I think a lot of us are interested in the secret to living a fulfilling life. And obviously, there are a lot of contenders. Some might say living a full and rich life means having a successful career, making a lot of money, having fame or notoriety, having a big house with a big family and a large social network.
There’s nothing wrong with aiming for any, or all, of these things, but the fact is, you can’t necessarily have it all, and I think most of us spend a lot of time chasing after what we think will make us happy. Then once we find it, we realize it wasn’t everything we thought it would be.
Thus, the good scientists at Harvard decided to get to the bottom of it for us.
For over 75 years, Harvard’s Study of Adult Development has tracked the physical and emotional well-being of two populations: 456 inner-city men in Boston from 1939 to 2014 (under the Glueck Study), and 268 male graduates from Harvard’s classes of 1939-1944 (the Grant Study).
This was an incredibly long-term study, and it included multiple researchers over a very long period of time. They analyzed blood samples, conducted brain scans (once they became available), and pored over self-reported surveys, along with interactions with the men, to compile the their findings.
What they found is that the majority of all that stuff I listed in the introduction isn’t all that important to living a full and rich life. I know many of you are saying, “Well duh, man,” but you might not be expecting what comes next. Robert Waldinger, director of the Harvard Study of Adult Development, told Inc. that “the clearest message that we get from this 75-year study is this: Good relationships keep us happier and healthier. Period.”
So let’s think about that.
It doesn’t matter how many Facebook friends you have, or Instagram followers, or if your Twitter page is verified. It doesn’t really matter how many books you wrote, or how many degrees you earned, or what the balance is in your bank account, or how many square feet your home is. What matters are the relationships you invested in over time. The love you gave, and the love you received.
“It’s not just the number of friends you have, and it’s not whether or not you’re in a committed relationship,” says Waldinger. “It’s the quality of your close relationships that matters.”
Quality over quantity.
The keywords here are quality and love.
I know this all sounds very Hallmark, but I don’t think it should necessarily surprise anyone. We’ve all heard it for years. There’s even a song about it, “All you need is love…”
Now this isn’t to say that all those other things don’t contribute to relationships. They do. And they bring that up in the study too.
George Vaillant, the Harvard psychiatrist who directed the study from 1972 to 2004, explained that there are two foundational elements to this. “One is love. The other is finding a way of coping with life that does not push love away,” he told Inc. I think that second part is the kicker there, the part that likely causes many of us a few hangups.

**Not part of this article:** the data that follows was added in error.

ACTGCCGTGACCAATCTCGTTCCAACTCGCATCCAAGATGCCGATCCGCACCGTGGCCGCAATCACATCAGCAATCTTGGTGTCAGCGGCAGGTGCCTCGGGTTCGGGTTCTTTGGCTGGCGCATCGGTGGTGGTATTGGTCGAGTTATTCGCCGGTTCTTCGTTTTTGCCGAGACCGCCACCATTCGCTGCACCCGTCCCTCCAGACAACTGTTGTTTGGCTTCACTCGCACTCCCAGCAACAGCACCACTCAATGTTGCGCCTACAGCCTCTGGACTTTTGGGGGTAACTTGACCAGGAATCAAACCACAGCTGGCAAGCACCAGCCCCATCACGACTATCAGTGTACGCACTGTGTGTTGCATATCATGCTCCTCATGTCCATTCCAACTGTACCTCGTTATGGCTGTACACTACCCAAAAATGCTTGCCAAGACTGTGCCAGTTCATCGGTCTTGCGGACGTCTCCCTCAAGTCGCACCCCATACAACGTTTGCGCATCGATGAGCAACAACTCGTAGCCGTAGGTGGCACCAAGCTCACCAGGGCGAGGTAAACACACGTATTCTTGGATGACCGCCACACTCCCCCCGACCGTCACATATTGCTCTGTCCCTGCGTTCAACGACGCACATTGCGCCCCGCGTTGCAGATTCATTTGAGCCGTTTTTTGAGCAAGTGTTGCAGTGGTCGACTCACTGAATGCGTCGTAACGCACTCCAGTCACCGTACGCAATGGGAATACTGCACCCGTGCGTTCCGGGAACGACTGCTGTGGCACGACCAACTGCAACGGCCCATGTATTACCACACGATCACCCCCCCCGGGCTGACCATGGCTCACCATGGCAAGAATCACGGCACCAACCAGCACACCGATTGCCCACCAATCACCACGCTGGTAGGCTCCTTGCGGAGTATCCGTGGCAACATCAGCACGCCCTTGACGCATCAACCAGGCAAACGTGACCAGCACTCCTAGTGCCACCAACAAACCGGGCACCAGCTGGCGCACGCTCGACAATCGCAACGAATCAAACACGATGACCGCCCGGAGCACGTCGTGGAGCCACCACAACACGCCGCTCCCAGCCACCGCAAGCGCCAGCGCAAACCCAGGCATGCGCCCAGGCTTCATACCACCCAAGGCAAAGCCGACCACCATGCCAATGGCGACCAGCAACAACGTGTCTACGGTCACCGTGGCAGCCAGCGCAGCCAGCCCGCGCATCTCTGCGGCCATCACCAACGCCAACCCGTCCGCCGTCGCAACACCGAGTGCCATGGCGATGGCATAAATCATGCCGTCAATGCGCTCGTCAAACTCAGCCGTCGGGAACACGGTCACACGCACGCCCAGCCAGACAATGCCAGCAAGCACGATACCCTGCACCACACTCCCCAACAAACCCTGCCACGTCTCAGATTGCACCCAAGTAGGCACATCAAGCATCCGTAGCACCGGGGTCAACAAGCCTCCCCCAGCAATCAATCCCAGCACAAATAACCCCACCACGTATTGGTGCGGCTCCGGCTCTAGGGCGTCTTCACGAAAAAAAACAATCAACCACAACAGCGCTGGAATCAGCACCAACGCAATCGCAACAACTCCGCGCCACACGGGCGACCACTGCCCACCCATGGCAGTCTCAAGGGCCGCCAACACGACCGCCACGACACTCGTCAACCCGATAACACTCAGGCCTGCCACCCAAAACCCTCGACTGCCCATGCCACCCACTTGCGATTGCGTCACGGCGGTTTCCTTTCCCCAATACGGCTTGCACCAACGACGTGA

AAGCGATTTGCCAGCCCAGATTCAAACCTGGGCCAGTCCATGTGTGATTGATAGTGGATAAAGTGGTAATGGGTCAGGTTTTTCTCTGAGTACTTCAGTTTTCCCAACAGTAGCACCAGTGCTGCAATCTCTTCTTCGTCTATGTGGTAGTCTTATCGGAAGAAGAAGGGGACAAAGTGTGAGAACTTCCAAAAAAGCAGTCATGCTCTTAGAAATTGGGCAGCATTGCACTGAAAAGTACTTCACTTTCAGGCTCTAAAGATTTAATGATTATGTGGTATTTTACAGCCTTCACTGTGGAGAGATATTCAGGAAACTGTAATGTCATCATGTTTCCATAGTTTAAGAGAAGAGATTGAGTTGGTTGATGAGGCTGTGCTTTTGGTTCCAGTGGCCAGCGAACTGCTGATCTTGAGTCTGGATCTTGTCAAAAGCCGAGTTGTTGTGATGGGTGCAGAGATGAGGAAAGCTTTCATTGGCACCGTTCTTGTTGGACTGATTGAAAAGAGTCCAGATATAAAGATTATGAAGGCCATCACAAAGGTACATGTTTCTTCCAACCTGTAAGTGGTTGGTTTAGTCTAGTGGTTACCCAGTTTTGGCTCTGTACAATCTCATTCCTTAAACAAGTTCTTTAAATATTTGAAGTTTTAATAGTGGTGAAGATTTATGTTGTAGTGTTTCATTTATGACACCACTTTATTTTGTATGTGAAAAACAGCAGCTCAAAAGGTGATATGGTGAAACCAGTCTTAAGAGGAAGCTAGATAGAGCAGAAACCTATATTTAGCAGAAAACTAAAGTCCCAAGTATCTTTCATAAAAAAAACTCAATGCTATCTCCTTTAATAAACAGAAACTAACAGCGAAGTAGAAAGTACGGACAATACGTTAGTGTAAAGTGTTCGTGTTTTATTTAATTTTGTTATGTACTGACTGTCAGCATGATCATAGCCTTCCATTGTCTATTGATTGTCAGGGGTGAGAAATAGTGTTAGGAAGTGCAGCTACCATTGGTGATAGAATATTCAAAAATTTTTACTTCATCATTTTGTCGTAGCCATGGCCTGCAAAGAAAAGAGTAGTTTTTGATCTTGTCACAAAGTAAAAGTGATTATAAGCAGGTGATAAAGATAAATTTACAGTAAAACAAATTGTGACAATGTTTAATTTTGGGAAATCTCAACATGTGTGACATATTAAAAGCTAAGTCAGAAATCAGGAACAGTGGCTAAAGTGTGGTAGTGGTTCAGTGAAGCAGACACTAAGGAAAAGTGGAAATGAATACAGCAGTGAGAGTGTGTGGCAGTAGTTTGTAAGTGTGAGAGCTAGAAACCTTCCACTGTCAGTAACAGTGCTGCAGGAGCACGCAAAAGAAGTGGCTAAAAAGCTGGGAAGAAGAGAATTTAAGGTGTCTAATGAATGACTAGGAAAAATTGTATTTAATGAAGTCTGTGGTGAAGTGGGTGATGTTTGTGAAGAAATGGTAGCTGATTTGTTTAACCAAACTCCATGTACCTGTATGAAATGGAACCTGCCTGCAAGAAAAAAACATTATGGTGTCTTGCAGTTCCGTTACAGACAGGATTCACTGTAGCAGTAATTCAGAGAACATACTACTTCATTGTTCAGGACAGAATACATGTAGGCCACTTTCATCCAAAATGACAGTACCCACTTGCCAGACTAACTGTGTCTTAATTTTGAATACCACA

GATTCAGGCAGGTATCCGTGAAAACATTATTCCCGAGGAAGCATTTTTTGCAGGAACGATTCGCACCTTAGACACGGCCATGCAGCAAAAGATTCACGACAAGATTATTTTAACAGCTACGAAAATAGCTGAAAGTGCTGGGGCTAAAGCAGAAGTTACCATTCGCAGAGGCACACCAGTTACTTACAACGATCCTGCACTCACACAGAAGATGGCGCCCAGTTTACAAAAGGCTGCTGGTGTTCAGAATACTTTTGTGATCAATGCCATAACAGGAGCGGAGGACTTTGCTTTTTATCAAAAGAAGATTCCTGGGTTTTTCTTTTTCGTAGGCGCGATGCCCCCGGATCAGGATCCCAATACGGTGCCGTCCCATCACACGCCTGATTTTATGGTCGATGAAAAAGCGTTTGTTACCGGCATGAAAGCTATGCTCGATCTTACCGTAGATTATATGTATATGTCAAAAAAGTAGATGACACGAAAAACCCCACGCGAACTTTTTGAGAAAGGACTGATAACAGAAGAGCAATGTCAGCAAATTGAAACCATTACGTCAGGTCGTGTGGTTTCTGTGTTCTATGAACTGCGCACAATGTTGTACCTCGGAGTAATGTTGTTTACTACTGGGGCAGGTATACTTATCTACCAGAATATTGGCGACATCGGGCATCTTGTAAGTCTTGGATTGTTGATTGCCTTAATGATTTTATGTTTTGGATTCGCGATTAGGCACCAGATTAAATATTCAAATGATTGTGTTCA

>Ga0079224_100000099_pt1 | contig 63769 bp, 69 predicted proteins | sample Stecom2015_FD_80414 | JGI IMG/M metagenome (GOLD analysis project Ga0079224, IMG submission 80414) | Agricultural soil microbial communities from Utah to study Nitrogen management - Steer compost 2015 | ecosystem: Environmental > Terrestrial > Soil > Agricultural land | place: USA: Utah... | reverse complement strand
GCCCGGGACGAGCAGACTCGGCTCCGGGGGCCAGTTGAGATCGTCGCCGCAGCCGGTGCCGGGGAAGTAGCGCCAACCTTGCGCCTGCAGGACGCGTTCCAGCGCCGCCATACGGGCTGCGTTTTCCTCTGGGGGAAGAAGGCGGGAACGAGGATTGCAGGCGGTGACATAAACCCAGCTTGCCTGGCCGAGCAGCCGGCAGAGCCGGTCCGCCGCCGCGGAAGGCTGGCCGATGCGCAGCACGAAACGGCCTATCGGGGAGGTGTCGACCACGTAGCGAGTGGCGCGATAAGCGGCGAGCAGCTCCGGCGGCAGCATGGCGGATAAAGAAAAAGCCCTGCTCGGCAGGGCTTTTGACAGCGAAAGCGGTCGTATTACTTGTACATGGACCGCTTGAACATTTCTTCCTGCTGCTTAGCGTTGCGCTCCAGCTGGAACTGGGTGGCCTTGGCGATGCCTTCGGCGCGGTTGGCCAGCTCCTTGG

What I think this study boils down too though is that a fulfilling life looks like not choosing your job over the people you love. It looks like not working weekends just to get ahead (for some, working weekends is not a choice — I recognize that) rather than attending your child’s sporting event or not taking your spouse out to dinner because you’d rather watch TV. It basically means prioritizing. And on a personal level, it made me think about my first year of graduate school.
I was trying to get through a three-year program with two kids and a wife. I also had a pretty demanding graduate assistantship. I recall leaving early, only to come home late from school, grab a sandwich, and then go down in the basement to do more studying. In my mind, I felt like I was doing the right thing for my family. And long term, finishing school has been very good for us. But thinking back, I was pushing them out to try to get ahead, and to get done faster.
This came to a climax around my second year, when my wife, Mel, sat me down and told me that she needed more from me. She needed me to be more involved with the running of our family even though I was in school, and I felt like I was between a rock and a hard place with trying to juggle it all. Eventually we came to the compromise that I would eat dinner with the family each night that I didn’t have a late class. And I’d take Sundays off from studying to spend time with my kids, pitch in around the house, and give my wife a break.
Thinking back, it felt like I was never going to get all my schoolwork done. But now I realize that this compromise may have had me staying up late to complete my tasks, but ultimately it also saved our marriage and helped me feel more fulfilled as a father. And now, after reading this study, I understand I might just live longer and have a more fulfilling life because I made time for that relationship — so maybe I should go thank my wife for calling me out.
Melanie Curtin of Inc. came to a similar conclusion while writing about this study:
“The next time you’re scrolling through Facebook instead of being present at the table with your significant other, or you’re considering staying late at the office instead of getting together with your close friend, or you catch yourself working on a Saturday instead of going to the farmer’s market with your sister, consider making a different choice.”
Ultimately, though, I think that’s the point of this long study. They want to use these findings to illustrate to people what is really important in life. Sure, we all kind of knew it, but now we have science to back it up, to make it sink in a little deeper.
“Relationships are messy and they’re complicated,” Waldinger told Inc. “The good life is built with good relationships.” There you have it.
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